Fentress Architects is proud to announce the winners of the 2016 Fentress Global Challenge, the fifth edition of its international student competition representing the firm’s commitment to the advancement of innovative design in public architecture. This year’s challenge was to envision “The Airport of the Future.” Exceeding 600 registrations, the award drew students from over 50 countries.
FIRST PLACE – “Airport Under the Forest Park,” Shanghai, China
Author: Xingqiao Li, Fang Yu, Que Wang (Xi’an University of Architecture and Technology)
The winning team consists of three members: Xingqiao Li, 30 years old, who works at the Institute of Shanghai Architectural Design and Research; Fang Yu, 31 years old, and Que Wang, 30 years old, who work in the China Architectural Design group.
Project Description: “With the rapid development and urbanization of the planet, reinforced concrete and other harsh materials are taking over our landscapes and devouring the green lifeline of cities the world over.
Our design departs from the urban forest as the breakthrough point from which to design the airport with an environmental perspective.
Using the underground space to realize the function of the layered design, we introduce mechanical technologies such as aircraft elevators, mechanical tracks, and booster runways.
We also design central lighting barrels to bring underground climactic elements and sunshine to improve the passenger experience.”
SECOND PLACE: “Hong Kong Aerocenosis,” Hong Kong
Anna Andronova (Kazan State University of Architecture and Engineering)
Project Description: “Life is motion. Transportation defines a city, its scale and structure, guides its inner rhythm as well as global economic prosperity. Today, our world faces dramatic transportation changes.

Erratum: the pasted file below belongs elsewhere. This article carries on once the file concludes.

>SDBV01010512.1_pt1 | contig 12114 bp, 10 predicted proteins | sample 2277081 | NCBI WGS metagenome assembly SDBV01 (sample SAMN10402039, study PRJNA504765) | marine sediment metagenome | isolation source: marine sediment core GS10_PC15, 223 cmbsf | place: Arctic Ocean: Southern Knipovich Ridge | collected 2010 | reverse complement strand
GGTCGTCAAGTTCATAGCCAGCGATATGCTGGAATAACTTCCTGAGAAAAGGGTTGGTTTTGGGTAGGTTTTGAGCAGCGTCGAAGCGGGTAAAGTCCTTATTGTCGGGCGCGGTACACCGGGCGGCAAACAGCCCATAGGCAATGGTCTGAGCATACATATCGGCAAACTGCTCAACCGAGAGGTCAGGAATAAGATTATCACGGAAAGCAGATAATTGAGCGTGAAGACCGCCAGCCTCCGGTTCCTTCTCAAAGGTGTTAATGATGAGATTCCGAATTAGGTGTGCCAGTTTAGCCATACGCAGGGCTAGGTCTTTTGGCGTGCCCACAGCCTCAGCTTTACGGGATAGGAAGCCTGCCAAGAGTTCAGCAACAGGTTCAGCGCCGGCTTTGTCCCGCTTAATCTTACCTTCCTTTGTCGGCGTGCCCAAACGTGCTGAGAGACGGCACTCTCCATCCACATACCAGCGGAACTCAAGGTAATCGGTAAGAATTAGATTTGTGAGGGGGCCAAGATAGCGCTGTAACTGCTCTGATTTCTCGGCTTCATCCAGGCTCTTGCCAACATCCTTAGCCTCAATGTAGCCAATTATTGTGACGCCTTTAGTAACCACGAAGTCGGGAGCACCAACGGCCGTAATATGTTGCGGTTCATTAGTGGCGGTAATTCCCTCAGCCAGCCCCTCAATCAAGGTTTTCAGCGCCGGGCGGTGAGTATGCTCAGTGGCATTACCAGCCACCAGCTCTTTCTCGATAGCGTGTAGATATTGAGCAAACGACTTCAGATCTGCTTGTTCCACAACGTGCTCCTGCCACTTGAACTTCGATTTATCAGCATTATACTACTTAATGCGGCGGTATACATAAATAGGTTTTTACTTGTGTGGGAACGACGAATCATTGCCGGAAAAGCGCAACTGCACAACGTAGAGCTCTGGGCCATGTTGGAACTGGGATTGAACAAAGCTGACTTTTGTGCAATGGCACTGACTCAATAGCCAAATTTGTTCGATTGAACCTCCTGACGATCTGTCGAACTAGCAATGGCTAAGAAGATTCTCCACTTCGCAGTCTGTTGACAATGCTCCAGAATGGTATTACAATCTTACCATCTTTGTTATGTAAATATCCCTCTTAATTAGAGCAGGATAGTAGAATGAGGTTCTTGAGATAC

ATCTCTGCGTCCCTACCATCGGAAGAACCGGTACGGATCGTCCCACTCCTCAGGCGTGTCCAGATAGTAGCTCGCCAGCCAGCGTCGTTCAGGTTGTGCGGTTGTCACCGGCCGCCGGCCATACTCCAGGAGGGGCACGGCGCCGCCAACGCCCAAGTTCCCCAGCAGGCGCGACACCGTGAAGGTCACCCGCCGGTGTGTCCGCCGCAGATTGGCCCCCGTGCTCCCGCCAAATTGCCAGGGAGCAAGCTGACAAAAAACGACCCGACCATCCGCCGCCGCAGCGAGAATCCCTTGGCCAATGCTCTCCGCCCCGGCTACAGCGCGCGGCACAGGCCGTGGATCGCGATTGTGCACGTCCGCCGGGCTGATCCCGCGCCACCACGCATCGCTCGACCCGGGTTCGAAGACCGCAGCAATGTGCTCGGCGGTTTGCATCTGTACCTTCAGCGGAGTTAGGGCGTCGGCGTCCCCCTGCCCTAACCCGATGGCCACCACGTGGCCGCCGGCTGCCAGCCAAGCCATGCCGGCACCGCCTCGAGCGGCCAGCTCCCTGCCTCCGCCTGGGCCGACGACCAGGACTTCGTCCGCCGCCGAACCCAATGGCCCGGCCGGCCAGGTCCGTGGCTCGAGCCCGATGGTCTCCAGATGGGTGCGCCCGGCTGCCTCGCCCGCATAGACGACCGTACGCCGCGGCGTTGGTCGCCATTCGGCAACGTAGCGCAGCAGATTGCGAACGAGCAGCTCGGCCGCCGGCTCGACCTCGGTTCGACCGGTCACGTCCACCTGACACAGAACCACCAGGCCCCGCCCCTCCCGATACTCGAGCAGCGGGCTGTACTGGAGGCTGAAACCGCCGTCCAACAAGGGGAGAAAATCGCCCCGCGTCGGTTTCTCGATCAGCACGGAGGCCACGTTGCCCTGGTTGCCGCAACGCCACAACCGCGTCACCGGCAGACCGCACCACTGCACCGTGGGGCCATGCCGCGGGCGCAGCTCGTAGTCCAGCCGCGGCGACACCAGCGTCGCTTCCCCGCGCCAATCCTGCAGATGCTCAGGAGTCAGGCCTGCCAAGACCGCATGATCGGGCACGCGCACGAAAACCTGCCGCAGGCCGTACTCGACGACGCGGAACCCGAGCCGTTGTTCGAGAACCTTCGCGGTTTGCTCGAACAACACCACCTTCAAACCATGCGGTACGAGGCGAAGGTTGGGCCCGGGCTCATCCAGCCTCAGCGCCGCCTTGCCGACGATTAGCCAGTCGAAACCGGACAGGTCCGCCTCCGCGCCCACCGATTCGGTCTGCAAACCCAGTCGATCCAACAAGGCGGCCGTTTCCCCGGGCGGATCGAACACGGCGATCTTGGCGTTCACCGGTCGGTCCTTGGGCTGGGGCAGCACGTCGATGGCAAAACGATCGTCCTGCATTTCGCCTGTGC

New types of vehicles appear, introducing new approaches to delivering, travelling and commuting: quadrocopters, drones, hoverbikes, magnet levitation rails or hyperloops. In order to organize an efficient transportation system in the perpetual motion age, a totally different, inside-out infrastructure must be built. It is aerocenosis – a hybrid, planned ecosystem of biotic and abiotic species coexisting in the sky.
There is no particular airport, but rather ubiquitous transportation system, like “blood vessels”, which includes habitat, trading, production and recreation hubs. Citizens enjoy flat-to-flat flights and instant delivery services while mobile devices literally convert all infrastructures in a pocket.
If such urban aerial infrastructure ever appears, it will occur in Hong Kong, a “city without ground” with its extreme population density and high-rise landscape, rich topography and giant tropical forests, technological innovations potential and total economic dependence on trade routes.”
Drone highway twists through Hong Kong from current Chek Lap Kok to former Kai Tak Airport, connecting its key points not only physically, but also symbolically.
THIRD PLACE: “Caravanserai,” Dubai, United Arab Emirates
Rafat Jahandideh (Manchester School of Architecture)
Project Description: “Dubai’s Caravanserai in the Arabian Gulf seeks to provide a major international transport hub connecting the region to the rest of the world. It builds on the prospects of a modern, internationally integrated country while diversifying the economic output of the region and promoting its long-term sustainable growth.
Elaborating on its core concept of a merged sea-and-airport, Caravanserai provides a coherent and efficient convergence of both international and regional transport systems. The massing’s broad form follows the coastline and stretches out along the peninsula. Inside, the multi-nucleated terminal clusters reduce fatigue, via independent operation of all stages of passenger processing.
Their layout is inspired by the architecture of the Middle Eastern ‘Caravanserai’, whose traditional form incorporated a courtyard space kept cool with a pool of water at its center, and tall walls around the perimeter to contain the heavier, cooler air.
Each terminal cluster features six windcatchers channeling warm dry air downwards over an underground network of canals, which provide a transport route through the building.
The cooled and humidified air is delivered to the terminal clusters and the ‘seawater greenhouses’ that interconnect them – nurseries where date palms are nurtured before replanting to enrich and enhance the surrounding landscape.”
Source and imge Courtesy of Fentress Architects.
Article by Marco Rinaldi